23 November 2022

Hackers be damned, how do we stop the dodgy texts?

| Ross Solly
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optus store

Optus, and now Medibank, have fallen prey to hackers. Photo: File.

I am a customer of both Optus and Medibank, so for sure, I reckon my date of birth, phone number and possibly my address (although I’m lazy, so I may not have updated the latter) is being bounced around by shonks and scumbags all over the world, plotting cunning plans for how they might use this valuable new information.

Am I naïve to not really care? After all, I provide this information without giving it a second thought when I subscribe to all sorts of (legal!) websites.

I know that for some people, the thought of having their medical history exposed for all to see chills them to the bone. My medical history includes such highlights as having my appendix wrongfully removed and gallstones. Do with that information what you must, hackers!

What I’m finding more annoying right now is the increasing number of text messages and phone calls from people trying to trick me. There’s a mobile number that calls me almost daily, plays some music and then talks to me in Chinese. I speak not a word of Mandarin, so I have no idea what they are after, but I’m pretty certain they’re up to no good.

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Then there are the text messages that are too clever by half.

“Hi mumm/dad this is my new phone number Can u text me right back if U have seen this message?”

“TOLLINKT-AUST-: You have an toll trip UNPAID. Pay via (insert dodgy link here).”

“ApplePay has been suspended on your device. Please visit (insert another dodgy link here).”

These are just three text messages that have turned up in the past 48 hours. All are nonsense, but not obviously so. I have children, but none of them has a new phone. I have travelled on toll roads recently, but I never use Apple Pay.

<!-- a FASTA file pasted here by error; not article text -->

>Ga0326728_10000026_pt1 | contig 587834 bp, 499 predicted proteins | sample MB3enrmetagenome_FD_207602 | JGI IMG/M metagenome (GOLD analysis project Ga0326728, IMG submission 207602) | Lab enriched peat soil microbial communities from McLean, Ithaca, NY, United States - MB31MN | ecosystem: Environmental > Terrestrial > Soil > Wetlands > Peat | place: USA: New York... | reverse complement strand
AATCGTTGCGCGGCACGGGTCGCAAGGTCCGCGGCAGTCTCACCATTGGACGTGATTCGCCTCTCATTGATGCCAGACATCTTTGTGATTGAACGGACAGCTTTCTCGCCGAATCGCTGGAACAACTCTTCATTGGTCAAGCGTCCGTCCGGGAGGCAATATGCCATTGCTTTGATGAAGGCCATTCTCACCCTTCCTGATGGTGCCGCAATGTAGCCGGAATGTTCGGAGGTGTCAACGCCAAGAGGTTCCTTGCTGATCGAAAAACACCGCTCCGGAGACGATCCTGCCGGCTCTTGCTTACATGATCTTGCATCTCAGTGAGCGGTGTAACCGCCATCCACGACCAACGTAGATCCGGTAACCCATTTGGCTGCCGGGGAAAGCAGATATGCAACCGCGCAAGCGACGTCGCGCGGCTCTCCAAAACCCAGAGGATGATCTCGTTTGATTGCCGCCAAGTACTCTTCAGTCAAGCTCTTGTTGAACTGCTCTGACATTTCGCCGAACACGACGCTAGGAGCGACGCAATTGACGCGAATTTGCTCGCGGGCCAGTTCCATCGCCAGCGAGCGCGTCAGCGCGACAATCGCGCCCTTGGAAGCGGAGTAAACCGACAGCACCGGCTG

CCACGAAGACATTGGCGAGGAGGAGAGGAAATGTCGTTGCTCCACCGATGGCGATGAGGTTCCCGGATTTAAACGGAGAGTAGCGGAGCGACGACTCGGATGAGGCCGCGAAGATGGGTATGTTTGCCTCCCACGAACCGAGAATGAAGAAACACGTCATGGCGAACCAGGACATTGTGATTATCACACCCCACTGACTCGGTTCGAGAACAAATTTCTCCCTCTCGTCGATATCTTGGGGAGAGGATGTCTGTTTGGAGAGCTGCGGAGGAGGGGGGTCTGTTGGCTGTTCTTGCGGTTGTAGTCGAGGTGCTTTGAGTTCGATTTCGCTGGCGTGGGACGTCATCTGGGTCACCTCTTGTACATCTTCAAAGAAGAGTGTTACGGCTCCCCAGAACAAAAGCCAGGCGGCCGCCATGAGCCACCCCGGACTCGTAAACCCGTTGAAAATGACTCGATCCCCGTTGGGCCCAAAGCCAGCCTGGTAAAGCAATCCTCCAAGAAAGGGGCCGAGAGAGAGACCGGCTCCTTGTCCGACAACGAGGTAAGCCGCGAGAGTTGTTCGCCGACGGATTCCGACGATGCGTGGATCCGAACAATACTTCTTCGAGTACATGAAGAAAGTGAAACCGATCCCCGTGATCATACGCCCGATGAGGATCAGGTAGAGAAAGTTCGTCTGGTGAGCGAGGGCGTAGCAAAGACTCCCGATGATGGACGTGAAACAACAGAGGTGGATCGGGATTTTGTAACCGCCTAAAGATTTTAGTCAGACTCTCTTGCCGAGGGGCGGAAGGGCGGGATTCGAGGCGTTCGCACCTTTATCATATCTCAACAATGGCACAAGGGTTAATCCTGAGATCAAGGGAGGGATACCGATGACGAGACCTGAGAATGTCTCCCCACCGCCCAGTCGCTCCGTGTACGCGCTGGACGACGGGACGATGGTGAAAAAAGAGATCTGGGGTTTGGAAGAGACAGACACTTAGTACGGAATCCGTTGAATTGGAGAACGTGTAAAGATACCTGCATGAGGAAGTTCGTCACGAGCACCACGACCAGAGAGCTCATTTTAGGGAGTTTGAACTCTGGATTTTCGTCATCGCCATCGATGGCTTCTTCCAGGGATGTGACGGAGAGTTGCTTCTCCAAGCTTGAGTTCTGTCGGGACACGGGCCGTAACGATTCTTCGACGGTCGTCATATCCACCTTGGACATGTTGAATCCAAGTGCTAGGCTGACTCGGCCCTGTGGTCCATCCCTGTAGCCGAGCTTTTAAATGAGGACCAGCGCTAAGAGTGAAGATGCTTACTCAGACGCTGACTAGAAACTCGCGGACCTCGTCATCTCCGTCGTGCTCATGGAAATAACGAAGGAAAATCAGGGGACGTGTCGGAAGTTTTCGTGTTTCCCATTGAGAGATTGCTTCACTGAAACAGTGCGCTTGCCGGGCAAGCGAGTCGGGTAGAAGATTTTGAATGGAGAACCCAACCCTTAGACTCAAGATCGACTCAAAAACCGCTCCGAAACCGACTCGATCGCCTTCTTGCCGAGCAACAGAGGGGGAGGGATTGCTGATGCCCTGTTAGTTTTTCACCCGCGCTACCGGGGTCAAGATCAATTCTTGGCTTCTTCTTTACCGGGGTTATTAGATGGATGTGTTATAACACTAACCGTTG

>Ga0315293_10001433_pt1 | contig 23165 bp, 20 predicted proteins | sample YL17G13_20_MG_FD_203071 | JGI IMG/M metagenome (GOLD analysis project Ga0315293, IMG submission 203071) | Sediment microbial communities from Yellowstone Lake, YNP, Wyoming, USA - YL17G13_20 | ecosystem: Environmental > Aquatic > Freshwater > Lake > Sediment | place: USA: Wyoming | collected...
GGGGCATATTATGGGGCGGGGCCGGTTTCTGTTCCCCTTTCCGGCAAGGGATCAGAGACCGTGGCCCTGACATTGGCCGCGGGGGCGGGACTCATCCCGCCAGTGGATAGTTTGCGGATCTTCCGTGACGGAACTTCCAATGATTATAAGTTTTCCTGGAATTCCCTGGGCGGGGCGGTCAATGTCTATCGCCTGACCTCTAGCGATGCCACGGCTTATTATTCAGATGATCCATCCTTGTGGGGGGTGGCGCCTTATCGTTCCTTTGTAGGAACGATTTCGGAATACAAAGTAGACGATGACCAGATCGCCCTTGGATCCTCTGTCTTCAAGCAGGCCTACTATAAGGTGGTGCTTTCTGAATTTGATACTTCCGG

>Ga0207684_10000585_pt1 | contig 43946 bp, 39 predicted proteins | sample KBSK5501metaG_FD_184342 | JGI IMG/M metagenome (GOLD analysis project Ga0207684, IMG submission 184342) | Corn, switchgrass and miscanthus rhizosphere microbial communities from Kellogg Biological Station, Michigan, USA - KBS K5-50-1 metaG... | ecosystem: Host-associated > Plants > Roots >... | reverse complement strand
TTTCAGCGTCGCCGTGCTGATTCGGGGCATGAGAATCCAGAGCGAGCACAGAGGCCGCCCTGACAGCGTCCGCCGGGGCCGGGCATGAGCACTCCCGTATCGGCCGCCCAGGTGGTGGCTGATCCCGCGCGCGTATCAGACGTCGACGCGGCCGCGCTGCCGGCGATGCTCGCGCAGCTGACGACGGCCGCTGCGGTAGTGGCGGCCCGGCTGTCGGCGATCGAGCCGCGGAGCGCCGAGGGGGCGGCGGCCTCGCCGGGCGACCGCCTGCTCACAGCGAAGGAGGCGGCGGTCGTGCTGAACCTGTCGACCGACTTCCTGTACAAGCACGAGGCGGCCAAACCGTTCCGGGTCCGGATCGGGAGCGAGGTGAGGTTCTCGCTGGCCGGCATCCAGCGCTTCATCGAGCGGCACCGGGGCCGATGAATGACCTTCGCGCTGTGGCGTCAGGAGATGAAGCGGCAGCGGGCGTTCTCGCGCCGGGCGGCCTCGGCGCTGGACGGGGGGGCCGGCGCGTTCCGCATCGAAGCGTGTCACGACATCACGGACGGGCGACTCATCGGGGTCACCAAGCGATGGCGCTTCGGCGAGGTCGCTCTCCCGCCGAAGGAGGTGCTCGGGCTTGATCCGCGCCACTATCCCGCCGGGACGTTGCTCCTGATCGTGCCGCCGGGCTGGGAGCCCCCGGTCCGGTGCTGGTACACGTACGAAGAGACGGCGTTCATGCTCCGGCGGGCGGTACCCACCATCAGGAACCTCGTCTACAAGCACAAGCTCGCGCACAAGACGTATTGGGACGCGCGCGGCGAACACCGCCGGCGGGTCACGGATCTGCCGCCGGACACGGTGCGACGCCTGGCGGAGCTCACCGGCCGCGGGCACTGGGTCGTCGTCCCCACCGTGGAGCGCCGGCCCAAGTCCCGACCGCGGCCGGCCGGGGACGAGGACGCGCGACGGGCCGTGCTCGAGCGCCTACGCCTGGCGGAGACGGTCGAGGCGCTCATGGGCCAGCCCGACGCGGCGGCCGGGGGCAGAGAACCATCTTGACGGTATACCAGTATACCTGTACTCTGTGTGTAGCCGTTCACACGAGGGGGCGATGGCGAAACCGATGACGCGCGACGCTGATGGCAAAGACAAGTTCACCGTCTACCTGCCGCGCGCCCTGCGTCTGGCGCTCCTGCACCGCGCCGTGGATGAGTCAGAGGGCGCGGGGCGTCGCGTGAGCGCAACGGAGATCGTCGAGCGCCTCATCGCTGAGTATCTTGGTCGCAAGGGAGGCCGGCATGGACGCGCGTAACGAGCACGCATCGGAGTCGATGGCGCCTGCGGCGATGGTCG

I’m happy to say I’ve never fallen for these texts (touchwood), but a lot of people do. The messages are getting more sophisticated and more believable, and just replying to these messages can cause all sorts of issues.

If Australian Cyber Security Minister Clare O’Neil thinks the people responsible for the Medibank hack are scumbags, those who try to trick people online surely deserve equal condemnation.

Maybe there’s a connection between the recent theft of all my personal information and the bombardment of dodgy text messages and phone calls. Except these texts pre-date the latest identity theft cases.

Let’s be honest, there’s no end of ways people can get our phone numbers. Subscribe to a magazine, an online game, a gym or library membership, we usually have to hand over a phone number. Often we’ll also give our address as well, maybe even more.

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The government has set up a “taskforce of specialist officials” featuring the Australian Federal Police and the Australian Signals Directorate to investigate cybercriminals and “disrupt their activities before they launch an attack”.

AFP Commissioner Reece Kershaw went even further, claiming “we know who you are” and promising all hell will rain down on the perpetrators.

Good luck with that. Cybercriminals are usually several steps, at least, ahead of even the best-funded law agencies. If the AFP had managed to identify exactly who is behind the Medibank hack, rather than just pinning it on the Russians, they would have managed to pull off a breakthrough that leading investigators worldwide have rarely achieved.

Making it illegal for companies to pay ransoms will have more impact because if the crooks can’t make money from stealing our stuff, what’s the point?

And let’s try to crack down on those sending fake texts. In the UK on the weekend, a House of Lords committee ruled that telephone firms that allow customers to be inundated with texts and calls from scammers should be prosecuted.

There can be no doubt Australian telcos should be doing much better as well. We, the customer, need to demand better.

Original Article published by Ross Solly on Riotact.

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